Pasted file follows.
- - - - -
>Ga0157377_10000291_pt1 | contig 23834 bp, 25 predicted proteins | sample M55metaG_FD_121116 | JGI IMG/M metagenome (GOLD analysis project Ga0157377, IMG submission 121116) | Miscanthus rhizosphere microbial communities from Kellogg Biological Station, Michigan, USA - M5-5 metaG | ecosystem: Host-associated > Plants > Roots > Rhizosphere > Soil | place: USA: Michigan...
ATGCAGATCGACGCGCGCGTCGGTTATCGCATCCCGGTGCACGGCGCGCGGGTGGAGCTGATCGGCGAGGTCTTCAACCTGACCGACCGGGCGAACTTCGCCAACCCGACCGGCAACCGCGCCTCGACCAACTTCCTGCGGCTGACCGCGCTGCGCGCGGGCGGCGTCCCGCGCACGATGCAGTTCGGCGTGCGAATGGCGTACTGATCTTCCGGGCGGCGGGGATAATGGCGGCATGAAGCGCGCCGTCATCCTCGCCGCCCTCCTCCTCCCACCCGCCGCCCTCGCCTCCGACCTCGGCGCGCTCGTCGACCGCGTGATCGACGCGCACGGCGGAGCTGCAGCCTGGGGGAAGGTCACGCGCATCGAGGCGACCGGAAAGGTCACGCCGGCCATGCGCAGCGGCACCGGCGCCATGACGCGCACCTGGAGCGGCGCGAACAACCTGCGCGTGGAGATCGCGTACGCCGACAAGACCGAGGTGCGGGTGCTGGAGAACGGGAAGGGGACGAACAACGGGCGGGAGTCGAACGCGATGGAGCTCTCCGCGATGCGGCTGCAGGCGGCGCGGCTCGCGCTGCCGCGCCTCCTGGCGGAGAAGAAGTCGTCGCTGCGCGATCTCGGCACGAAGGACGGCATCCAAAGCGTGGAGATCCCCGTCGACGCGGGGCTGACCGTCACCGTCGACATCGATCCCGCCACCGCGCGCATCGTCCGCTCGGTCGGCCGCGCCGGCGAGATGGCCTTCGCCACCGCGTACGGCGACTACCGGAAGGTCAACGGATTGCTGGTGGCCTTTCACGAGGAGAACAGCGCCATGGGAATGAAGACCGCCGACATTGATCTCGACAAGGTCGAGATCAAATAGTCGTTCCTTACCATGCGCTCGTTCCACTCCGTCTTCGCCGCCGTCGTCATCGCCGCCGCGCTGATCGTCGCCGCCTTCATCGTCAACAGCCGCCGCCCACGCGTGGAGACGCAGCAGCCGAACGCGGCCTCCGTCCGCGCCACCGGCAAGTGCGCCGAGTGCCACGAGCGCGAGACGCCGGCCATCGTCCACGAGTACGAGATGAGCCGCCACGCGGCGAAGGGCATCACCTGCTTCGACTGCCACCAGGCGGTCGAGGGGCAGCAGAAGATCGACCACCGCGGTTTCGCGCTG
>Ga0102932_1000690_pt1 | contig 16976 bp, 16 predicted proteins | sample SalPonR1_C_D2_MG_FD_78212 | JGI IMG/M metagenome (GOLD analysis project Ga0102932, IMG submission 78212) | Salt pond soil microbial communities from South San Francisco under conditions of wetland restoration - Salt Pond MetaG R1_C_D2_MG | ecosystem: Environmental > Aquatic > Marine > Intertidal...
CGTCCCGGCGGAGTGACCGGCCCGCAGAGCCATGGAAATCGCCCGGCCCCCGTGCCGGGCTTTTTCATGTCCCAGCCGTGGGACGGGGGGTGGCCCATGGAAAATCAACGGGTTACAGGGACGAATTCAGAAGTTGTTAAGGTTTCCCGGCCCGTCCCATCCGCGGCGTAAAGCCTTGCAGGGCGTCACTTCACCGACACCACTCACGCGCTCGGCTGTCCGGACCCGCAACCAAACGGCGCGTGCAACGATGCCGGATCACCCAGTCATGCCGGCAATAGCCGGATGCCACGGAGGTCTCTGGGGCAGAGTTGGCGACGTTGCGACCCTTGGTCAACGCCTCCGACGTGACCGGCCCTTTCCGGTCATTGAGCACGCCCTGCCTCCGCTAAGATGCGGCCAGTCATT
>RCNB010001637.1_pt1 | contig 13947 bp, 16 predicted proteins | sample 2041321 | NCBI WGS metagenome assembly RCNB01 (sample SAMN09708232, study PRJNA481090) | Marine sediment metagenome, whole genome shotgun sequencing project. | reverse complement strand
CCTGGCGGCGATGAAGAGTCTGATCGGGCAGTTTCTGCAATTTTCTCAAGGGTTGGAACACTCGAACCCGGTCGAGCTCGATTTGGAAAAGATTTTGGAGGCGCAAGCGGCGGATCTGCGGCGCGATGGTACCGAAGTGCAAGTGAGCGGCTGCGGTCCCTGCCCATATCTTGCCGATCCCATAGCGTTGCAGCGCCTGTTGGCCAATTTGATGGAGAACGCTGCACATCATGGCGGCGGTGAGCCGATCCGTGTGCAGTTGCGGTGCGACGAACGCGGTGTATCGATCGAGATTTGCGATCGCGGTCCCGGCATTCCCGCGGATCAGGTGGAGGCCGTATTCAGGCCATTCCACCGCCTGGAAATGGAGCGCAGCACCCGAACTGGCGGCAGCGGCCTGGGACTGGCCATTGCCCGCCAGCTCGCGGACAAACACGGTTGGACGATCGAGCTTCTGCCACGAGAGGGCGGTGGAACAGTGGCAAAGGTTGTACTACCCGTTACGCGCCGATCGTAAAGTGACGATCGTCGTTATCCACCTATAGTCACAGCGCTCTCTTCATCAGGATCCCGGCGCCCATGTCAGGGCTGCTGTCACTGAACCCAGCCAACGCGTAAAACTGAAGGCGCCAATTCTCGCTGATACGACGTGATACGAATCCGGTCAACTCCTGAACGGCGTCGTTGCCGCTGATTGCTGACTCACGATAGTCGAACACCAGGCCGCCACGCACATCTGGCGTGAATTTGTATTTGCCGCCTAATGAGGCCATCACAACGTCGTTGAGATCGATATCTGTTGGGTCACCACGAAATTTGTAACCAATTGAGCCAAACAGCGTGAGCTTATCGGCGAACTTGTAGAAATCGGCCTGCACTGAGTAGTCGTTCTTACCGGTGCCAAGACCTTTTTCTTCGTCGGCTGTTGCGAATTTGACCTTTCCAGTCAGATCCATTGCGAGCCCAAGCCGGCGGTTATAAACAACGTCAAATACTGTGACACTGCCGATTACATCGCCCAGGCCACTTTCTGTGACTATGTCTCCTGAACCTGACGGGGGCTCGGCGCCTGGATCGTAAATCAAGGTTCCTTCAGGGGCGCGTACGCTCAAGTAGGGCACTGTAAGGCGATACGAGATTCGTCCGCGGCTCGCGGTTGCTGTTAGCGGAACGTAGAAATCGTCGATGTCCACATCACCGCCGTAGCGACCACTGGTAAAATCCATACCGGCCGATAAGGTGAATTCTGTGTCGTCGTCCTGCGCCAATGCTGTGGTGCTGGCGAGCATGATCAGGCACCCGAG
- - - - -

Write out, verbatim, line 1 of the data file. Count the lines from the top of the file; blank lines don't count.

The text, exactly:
>Ga0157377_10000291_pt1 | contig 23834 bp, 25 predicted proteins | sample M55metaG_FD_121116 | JGI IMG/M metagenome (GOLD analysis project Ga0157377, IMG submission 121116) | Miscanthus rhizosphere microbial communities from Kellogg Biological Station, Michigan, USA - M5-5 metaG | ecosystem: Host-associated > Plants > Roots > Rhizosphere > Soil | place: USA: Michigan...